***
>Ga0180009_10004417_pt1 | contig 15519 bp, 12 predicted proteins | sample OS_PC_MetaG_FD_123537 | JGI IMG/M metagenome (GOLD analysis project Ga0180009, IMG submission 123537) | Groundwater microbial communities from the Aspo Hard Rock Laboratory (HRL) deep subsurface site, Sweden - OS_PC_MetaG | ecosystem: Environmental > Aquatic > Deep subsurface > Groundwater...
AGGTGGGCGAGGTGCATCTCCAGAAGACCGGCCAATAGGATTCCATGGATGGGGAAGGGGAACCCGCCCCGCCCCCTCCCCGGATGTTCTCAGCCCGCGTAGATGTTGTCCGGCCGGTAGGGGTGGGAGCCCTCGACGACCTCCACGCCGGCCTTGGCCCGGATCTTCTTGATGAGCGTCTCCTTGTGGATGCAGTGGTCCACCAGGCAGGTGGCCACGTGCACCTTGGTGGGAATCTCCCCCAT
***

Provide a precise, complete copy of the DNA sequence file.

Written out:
>Ga0180009_10004417_pt1 | contig 15519 bp, 12 predicted proteins | sample OS_PC_MetaG_FD_123537 | JGI IMG/M metagenome (GOLD analysis project Ga0180009, IMG submission 123537) | Groundwater microbial communities from the Aspo Hard Rock Laboratory (HRL) deep subsurface site, Sweden - OS_PC_MetaG | ecosystem: Environmental > Aquatic > Deep subsurface > Groundwater...
AGGTGGGCGAGGTGCATCTCCAGAAGACCGGCCAATAGGATTCCATGGATGGGGAAGGGGAACCCGCCCCGCCCCCTCCCCGGATGTTCTCAGCCCGCGTAGATGTTGTCCGGCCGGTAGGGGTGGGAGCCCTCGACGACCTCCACGCCGGCCTTGGCCCGGATCTTCTTGATGAGCGTCTCCTTGTGGATGCAGTGGTCCACCAGGCAGGTGGCCACGTGCACCTTGGTGGGAATCTCCCCCAT